Friday 31 July 2020

What did Caligula think of his nickname?

He wasn’t called Caligula, he didn’t go mad after spending three months in a coma, and he didn’t make his horse a senator. There are so, so many myths about this emperor. Some are distortions, some are baseless, some are outright fabrications. Of the fabrications, some are ancient, some modern: even Suetonius’ lurid stories aren’t enough for modern TV and cinema writers.

We’ll stick to just two fabrications today:
  1. The nickname ‘Caligula’, little boot.
  2. The three month coma.
Left: Gaius (12–41 CE) as depicted in antiquity, copy with colour restored by Stiftung Archäologie, Munich, based on particles preserved in the marble (original: Archäologisches Institut der Universität Göttingen). Right: Gaius as reimagined by @royalty_now_ (Becca Saladin).

1. His name

‘Caligula’ rolls off the tongue nicely, doesn’t it? But he wasn’t called that. He was ‘Gaius’. Contemporary writers, later writers, they all called him Gaius. He wasn’t called anything else until three centuries after his death.

The nickname ‘Caligula’ was only when he was a toddler. His father’s soldiers used it when his parents dressed baby Gaius up in miniature military gear. Several sources mention the story —
Caligulae cognomen castrensi ioco traxit, quia manipulario habitu inter milites educabatur.

He got the nickname ‘Caligula’ as a bit of fun in camp, because he was brought up among the soldiers wearing military uniform.
Suetonius, Caligula 9.1 (tr. Gainsford)
There’s just one reported instance of someone using the nickname when Gaius was an adult. He didn’t like it.
At idem Gaius omnia contumelias putabat, ut sunt ferendarum inpatientes faciendarum cupidissimi: iratus fuit Herennio Macro, quod illum Gaium salutaverat, nec inpune cessit primipilari quod Caligulam dixerat; hoc enim in castris natus et alumnus legionum vocari solebat, nullo nomine militibus familiarior umquam factus, sed iam Caligulam convicium et probrum iudicabat cothurnatus.

The same Gaius took everything as an insult: those who are keenest on offering them are least tolerant of receiving them. He was angry at Herennius Macer when he greeted him as 'Gaius'. And he didn't let a chief centurion get away with it when he called him 'Caligula': he was born in an army camp and was regularly called that as a favourite of the legions, and that was the name by which he was always most affectionately known to the soldiers. But by now, wearing grown-up shoes, he took 'Caligula' as accusatory and belittling.
Seneca, On constancy 18 (tr. Gainsford)
Gaius may have been more tolerant when on campaign with the army, we don’t know.

But this story is even more striking for showing that he didn’t like ‘Gaius’ either. Probably for the same reason: his praenomen may have seemed just as over-familiar as a childhood nickname.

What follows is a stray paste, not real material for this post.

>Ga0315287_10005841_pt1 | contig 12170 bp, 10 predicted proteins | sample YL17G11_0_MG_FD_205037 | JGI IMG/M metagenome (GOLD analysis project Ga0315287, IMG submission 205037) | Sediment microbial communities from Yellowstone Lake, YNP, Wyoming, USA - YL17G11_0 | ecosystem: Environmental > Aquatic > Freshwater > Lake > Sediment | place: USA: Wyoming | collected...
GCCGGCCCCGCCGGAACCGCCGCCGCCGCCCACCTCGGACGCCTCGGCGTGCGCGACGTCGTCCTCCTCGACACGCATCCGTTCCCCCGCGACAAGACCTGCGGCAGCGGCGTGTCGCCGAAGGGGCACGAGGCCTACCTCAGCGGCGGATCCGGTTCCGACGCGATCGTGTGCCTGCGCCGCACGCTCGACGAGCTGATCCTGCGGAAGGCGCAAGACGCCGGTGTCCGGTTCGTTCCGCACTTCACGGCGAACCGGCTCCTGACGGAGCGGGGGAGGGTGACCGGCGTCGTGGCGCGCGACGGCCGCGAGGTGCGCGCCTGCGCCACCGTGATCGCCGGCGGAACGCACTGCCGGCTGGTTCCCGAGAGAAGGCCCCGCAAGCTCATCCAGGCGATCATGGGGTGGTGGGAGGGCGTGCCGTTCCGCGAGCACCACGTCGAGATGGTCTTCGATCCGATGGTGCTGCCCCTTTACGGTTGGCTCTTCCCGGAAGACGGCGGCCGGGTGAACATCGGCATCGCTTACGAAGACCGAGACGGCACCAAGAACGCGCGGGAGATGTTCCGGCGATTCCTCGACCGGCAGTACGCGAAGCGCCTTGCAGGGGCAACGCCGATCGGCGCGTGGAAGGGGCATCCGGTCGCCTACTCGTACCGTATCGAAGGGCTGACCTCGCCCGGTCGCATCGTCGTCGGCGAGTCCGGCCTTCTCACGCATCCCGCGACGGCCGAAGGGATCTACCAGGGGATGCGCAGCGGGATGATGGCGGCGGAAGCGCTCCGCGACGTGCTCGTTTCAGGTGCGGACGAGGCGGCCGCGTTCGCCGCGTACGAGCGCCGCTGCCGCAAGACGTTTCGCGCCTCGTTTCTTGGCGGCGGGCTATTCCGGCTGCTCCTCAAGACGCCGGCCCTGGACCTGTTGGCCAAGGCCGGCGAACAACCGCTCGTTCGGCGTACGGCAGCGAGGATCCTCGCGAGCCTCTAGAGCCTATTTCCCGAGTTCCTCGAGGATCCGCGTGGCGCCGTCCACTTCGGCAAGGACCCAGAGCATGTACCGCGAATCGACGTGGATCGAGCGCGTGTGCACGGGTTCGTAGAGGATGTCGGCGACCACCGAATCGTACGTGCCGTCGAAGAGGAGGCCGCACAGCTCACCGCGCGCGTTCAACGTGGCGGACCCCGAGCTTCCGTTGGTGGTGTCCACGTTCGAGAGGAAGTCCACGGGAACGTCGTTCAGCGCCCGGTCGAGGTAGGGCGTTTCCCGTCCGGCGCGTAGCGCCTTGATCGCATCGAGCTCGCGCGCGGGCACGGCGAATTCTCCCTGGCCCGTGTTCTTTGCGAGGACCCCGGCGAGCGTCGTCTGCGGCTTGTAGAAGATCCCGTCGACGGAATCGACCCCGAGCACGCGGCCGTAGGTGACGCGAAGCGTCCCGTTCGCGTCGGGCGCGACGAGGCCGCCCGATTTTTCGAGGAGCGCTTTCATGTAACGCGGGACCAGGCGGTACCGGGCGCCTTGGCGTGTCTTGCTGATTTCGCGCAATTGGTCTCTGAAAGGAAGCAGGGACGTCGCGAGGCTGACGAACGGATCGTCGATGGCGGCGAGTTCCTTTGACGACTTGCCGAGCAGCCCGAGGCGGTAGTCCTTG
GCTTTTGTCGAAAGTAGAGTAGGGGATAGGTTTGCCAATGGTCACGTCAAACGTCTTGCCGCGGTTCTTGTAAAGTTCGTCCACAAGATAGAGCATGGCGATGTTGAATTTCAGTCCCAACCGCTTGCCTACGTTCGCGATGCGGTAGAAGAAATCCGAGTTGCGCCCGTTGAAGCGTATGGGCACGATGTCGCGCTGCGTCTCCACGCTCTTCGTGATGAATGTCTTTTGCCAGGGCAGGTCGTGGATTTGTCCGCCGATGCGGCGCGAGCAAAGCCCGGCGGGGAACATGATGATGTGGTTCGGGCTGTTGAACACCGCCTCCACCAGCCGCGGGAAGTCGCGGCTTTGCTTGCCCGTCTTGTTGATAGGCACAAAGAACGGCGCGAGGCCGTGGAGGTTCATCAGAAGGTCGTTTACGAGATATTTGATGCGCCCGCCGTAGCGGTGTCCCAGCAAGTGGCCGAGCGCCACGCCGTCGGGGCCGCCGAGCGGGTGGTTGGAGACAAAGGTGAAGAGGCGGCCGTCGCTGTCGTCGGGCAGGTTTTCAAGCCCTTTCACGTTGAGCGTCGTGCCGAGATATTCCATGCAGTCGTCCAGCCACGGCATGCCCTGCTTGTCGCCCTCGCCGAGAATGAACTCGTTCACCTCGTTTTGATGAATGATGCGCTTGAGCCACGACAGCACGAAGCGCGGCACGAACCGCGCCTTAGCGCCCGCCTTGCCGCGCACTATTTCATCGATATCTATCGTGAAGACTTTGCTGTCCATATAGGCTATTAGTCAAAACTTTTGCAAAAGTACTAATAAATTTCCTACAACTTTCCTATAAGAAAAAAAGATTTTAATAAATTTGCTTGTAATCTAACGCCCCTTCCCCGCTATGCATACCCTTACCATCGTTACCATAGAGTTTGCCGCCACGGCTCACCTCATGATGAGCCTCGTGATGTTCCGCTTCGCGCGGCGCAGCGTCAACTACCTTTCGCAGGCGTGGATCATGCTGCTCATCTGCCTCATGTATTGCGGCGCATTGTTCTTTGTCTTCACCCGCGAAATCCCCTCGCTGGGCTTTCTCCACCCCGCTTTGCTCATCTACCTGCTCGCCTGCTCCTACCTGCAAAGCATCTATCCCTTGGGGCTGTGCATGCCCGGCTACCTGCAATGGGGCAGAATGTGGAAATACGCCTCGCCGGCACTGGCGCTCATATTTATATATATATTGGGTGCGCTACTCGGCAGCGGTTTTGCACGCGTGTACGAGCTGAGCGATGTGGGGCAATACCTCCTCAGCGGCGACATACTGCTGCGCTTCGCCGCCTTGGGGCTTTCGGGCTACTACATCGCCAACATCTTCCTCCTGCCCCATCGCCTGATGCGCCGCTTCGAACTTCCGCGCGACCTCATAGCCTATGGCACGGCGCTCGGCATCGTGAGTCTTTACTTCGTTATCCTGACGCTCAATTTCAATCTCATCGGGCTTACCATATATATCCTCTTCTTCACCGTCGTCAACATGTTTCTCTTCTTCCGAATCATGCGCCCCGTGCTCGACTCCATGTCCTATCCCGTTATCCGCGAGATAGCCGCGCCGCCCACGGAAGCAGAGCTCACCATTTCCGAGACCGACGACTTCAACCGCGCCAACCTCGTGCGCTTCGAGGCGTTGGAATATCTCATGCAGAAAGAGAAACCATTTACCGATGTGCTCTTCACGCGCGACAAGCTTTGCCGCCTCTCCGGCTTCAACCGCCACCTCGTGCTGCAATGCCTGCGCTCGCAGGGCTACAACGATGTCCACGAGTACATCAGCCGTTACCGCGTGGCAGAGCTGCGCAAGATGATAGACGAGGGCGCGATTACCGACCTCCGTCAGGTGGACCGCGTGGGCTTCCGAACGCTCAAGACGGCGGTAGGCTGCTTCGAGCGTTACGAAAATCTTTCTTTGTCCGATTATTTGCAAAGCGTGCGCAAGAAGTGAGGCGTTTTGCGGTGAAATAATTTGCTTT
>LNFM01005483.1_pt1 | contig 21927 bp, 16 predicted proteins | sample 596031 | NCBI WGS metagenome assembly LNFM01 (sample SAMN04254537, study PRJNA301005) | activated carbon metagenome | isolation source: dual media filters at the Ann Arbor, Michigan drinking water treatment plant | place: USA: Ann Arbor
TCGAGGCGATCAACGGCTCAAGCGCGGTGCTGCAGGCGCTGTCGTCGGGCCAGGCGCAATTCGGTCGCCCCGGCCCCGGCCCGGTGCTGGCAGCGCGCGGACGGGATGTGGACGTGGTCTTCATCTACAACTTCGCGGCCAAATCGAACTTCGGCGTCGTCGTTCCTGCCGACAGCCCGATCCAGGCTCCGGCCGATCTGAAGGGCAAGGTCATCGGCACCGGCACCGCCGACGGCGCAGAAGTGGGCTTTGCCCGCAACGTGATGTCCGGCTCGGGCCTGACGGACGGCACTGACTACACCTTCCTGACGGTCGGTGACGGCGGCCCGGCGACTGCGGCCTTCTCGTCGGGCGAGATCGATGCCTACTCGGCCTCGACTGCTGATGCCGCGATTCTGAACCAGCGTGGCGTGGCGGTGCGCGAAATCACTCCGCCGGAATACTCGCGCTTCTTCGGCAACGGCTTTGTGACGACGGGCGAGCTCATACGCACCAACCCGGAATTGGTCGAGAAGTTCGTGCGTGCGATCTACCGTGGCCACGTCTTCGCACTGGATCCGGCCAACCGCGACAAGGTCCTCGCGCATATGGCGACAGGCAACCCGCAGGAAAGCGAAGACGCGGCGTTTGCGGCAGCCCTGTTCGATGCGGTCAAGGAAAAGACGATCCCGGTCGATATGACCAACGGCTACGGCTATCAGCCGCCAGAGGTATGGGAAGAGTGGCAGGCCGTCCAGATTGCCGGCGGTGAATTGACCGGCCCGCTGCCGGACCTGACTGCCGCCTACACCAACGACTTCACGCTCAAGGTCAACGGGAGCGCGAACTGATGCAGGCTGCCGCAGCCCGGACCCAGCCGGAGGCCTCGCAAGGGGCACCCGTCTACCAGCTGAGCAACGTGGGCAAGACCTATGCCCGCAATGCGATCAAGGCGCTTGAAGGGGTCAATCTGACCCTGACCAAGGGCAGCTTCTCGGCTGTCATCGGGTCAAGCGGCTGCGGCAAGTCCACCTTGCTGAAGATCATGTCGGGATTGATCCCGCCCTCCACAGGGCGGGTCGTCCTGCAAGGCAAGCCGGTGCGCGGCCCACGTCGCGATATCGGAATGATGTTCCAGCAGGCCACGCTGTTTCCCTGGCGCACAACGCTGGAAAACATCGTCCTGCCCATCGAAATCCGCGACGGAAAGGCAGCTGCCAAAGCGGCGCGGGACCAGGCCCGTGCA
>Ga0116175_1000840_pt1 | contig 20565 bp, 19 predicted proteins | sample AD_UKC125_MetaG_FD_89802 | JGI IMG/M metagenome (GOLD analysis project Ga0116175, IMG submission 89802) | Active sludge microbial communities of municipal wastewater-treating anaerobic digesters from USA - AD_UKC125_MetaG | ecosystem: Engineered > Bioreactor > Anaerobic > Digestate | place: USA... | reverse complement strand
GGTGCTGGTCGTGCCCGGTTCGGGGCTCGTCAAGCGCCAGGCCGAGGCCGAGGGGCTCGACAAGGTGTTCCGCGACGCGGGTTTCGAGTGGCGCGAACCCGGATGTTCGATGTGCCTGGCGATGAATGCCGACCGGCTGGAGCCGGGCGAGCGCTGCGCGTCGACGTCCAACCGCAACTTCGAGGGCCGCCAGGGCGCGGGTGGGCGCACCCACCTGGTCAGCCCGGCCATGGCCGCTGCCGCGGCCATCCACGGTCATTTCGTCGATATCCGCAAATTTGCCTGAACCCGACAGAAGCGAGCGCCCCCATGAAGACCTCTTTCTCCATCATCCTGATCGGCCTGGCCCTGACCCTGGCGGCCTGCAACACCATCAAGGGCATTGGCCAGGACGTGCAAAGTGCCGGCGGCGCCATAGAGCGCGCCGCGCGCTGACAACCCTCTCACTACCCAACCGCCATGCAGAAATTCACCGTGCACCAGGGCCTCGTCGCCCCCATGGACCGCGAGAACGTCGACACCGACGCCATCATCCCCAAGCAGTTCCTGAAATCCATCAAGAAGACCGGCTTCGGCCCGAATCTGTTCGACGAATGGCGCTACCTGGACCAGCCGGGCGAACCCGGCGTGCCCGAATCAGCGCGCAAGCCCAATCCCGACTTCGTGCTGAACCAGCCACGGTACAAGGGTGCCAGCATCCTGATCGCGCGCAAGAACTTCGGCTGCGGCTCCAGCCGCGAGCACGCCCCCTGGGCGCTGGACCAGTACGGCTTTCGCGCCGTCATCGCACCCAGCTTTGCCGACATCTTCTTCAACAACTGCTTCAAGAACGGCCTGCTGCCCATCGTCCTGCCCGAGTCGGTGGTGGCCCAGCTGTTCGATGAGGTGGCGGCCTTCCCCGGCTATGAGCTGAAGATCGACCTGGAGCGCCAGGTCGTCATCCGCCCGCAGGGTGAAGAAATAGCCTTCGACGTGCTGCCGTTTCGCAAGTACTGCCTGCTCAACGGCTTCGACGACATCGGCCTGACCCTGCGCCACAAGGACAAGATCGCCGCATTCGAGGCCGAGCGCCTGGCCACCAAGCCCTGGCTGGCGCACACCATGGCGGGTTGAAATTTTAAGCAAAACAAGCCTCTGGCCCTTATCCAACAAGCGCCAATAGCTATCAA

His own preference for a short-form name, I suggest, would probably have been ‘Germanicus’, a cognomen inherited from his father. That’s the name that takes up most space on his coins. And when Gaius renamed the month of September after himself (don’t worry, it didn’t last), ‘Germanicus’ is the name he gave it. But ‘Germanicus’ was too strongly associated with his father — the Germanicus — and Gaius’ reign was too short for him to succeed in co-opting the name for himself. (Suetonius opens his biography of Gaius with a mini-biography of Germanicus. Way to throw shade!)
An inscription dated to ‘the 17th day before the Kalends of Germanicus’, that is, the 15th of August. The inscription could be from Gaius’ lifetime, or from the reign of Domitian, who renamed September to ‘Germanicus’ too. (CIL xi.5745; photo: Bill Thayer’s website)
Contemporary writers invariably call him ‘Gaius’ (Philo, Seneca, Pliny), and it’s the same for the 300 years following his death (Josephus, Suetonius, Dio, Eusebius). ‘Caligula’ gets mentioned only in the specific context of the story of Gaius’ toddler uniform.

The second half of the 300s is when his name changes. Eutropius introduces him as ‘Gaius Caesar, Caligula by nickname’. Aurelius Victor and the Historia Augusta call him ‘Caligula’ consistently; Orosius calls him ‘Gaius Caligula’. There’s no indication of what it was that prompted the change, other than a general trend of belittling him — the Historia Augusta treats him as a byword for a bad emperor — but someone must have started it.
Note. Eutropius, Breviarium 7.12; Aurelius Victor, De Caesaribus 3, epit. 3; Hist. Aug. Marc. Aur. 28.10, Avid. Cass. 8.4, Commodus 10.2, Heliogab. 1.1, 34.1, Aurelian 42.6.; Orosius, Hist. adv. paganos 7.5.5–7.
The dissonance is especially striking in Suetonius. If it had been a thing in Suetonius’ time to use a belittling nickname for Gaius, Suetonius would definitely have done it. And the surviving manuscripts of Suetonius do use the title ‘Caligula’ — but only in the headings. The main text always uses ‘Gaius’. It’s clear that ‘Caligula’ isn’t Suetonius’ own title for the biography.